Stephens v. Social Security Administration Commissioner
MEMORANDUM OPINION. Signed by Honorable Erin L. Setser on May 14, 2014. (lw)
IN THE UNITED STATES DISTRICT COURT
WESTERN DISTRICT OF ARKANSAS
FORT SMITH DIVISION
TAMARA L. STEPHENS
CAROLYN W. COLVIN,
Acting Commissioner of the Social Security Administration
Plaintiff, Tamara L. Stephens, brings this action pursuant to 42 U.S.C. § 405(g), seeking
judicial review of a decision of the Commissioner of the Social Security Administration
(Commissioner) denying her claim for supplemental security income (SSI) under the provisions
of Title XVI of the Social Security Act (Act). In this judicial review, the Court must determine
whether there is substantial evidence in the administrative record to support the Commissioner’s
decision. See 42 U.S.C. § 405(g).
Plaintiff protectively filed her current application for SSI on October 8, 2010, alleging
an inability to work since July 4, 2007, due to fibromyalgia, arthritis, torn ACL, and depression.
(Tr. 105-110, 128, 132). An administrative hearing was held on January 6, 2012, at which
Plaintiff appeared with counsel and testified. (Tr. 28-49).
By written decision dated March 20, 2012, the ALJ found that Plaintiff had an
impairment or combination of impairments that were severe - mood disorder, back disorder, and
knee impairment status post surgery. (Tr. 14). However, after reviewing all of the evidence
presented, the ALJ determined that Plaintiff’s impairments did not meet or equal the level of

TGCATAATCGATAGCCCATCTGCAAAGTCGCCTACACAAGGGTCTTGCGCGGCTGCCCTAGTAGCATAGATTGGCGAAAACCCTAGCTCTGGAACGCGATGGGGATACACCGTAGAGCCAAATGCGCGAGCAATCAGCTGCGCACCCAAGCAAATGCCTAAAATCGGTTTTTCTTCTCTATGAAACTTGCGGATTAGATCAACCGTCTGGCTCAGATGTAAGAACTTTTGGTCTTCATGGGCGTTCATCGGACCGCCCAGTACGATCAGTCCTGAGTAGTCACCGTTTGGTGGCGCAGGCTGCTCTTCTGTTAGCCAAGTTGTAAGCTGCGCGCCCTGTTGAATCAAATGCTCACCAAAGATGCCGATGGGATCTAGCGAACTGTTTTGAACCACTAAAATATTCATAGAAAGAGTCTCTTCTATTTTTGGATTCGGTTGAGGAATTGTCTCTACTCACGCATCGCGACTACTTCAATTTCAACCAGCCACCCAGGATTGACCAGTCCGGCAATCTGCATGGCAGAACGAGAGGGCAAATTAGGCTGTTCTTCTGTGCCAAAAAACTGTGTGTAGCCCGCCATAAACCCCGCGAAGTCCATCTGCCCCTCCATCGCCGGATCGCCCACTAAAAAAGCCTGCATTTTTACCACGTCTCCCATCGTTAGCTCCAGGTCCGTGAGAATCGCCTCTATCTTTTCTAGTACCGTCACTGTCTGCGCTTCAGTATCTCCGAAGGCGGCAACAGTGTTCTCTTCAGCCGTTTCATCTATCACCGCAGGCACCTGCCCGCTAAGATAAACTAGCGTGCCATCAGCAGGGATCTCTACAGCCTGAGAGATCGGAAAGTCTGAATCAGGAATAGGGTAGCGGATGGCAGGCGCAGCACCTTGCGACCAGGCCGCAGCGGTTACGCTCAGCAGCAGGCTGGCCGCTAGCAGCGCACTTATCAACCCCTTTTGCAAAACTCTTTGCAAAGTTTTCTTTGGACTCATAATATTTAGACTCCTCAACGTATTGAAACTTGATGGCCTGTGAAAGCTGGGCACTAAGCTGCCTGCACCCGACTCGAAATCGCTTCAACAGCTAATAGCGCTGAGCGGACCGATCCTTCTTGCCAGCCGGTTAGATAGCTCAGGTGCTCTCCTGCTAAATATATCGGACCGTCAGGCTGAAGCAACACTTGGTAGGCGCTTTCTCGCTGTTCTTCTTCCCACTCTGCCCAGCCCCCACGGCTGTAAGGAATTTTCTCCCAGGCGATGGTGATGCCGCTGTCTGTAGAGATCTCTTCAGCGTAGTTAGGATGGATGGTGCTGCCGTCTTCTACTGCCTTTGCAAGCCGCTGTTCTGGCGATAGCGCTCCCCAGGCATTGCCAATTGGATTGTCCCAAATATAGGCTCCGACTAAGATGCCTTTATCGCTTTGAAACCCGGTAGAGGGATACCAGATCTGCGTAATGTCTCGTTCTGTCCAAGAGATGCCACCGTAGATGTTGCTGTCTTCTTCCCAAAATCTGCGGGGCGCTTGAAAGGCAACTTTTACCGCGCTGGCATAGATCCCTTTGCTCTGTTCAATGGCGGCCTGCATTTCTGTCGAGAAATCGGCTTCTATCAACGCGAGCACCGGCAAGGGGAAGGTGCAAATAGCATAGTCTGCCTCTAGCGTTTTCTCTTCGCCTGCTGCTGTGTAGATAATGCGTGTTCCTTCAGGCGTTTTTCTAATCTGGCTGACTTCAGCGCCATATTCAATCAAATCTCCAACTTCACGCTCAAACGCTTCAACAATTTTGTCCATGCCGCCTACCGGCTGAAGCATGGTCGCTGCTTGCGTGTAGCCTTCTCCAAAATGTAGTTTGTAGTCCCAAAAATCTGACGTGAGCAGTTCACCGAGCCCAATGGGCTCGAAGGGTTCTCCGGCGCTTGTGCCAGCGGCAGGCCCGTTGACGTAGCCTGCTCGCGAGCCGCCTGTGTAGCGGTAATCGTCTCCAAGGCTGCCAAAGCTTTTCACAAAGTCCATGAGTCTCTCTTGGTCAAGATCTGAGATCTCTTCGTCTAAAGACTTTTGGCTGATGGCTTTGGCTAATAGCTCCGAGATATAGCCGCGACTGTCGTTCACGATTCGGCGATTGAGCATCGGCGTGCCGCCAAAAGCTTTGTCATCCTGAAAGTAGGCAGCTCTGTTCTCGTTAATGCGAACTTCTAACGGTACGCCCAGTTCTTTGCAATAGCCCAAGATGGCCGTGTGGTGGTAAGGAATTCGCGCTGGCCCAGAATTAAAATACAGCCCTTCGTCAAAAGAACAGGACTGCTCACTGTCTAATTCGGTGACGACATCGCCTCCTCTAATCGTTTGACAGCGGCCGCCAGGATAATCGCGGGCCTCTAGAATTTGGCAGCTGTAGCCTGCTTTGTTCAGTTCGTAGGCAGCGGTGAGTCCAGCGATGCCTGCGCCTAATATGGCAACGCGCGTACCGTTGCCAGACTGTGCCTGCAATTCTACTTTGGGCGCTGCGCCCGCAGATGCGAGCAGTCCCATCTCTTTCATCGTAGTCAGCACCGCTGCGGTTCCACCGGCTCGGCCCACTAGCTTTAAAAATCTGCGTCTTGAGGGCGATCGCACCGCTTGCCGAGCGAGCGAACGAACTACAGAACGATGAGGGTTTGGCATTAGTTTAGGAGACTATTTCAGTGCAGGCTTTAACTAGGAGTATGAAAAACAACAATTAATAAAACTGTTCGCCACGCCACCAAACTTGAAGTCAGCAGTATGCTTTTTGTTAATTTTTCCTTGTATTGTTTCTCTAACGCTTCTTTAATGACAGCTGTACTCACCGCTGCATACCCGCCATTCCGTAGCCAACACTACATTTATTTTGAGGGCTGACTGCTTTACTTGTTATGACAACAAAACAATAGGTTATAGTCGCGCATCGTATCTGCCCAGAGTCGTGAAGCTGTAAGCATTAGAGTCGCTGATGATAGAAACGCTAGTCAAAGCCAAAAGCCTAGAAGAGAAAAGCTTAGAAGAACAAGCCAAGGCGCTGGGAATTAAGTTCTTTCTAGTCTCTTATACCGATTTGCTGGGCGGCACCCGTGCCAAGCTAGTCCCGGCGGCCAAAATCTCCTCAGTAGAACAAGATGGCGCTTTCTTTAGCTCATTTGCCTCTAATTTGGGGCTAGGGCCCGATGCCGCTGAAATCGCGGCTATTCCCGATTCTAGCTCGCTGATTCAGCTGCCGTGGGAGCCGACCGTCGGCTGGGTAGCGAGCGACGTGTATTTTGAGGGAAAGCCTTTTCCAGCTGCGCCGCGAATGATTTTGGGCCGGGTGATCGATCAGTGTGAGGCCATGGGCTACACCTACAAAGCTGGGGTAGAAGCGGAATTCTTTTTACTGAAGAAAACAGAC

severity of any impairment listed in the Listing of Impairments found in Appendix I, Subpart P,
Regulation No. 4. (Tr. 14). The ALJ found Plaintiff retained the residual functional capacity
perform sedentary work as defined in 20 CFR 416.967(a) except the
claimant cannot climb ropes, ladders, or scaffolds; the claimant can
occasionally climb stairs, and ramps, balance, crawl, kneel, stoop, and
crouch; the claimant must avoid hazards including unprotected heights
and moving heavy machinery; the claimant can perform work where
interpersonal contact is incidental to the work performed; and the
claimant can perform work where the complexity of tasks is learned and
performed by rote, with few variables, and little judgment is required, and
where the supervision required is simple, direct, and concrete.
(Tr. 16). With the help of the vocational expert (VE), the ALJ determined that there were jobs
Plaintiff would be able to perform, such as assembler, compact assembler, shoe bucklers and
lacers, addressing clerk, nut sorter, zipper trimmer, and check weigher. (Tr. 23).
Plaintiff then requested a review of the hearing decision by the Appeals Council, which
considered additional records and denied that request on March 29, 2013. (Tr. 1-5).
Subsequently, Plaintiff filed this action. (Doc. 1). This case is before the undersigned pursuant
to the consent of the parties. (Doc. 6). Both parties have filed appeal briefs, and the case is now
ready for decision. (Docs. 8, 12, 13).
The Court has reviewed the entire transcript. The complete set of facts and arguments are
presented in the parties’ briefs, and are repeated here only to the extent necessary.
This Court’s role is to determine whether the Commissioner’s findings are supported by
substantial evidence on the record as a whole. Ramirez v. Barnhart, 292 F. 3d 576, 583 (8th Cir.
2002). Substantial evidence is less than a preponderance but it is enough that a reasonable mind
would find it adequate to support the Commissioner’s decision. The ALJ’s decision must be
affirmed if the record contains substantial evidence to support it. Edwards v. Barnhart, 314 F.
3d 964, 966 (8th Cir. 2003). As long as there is substantial evidence in the record that supports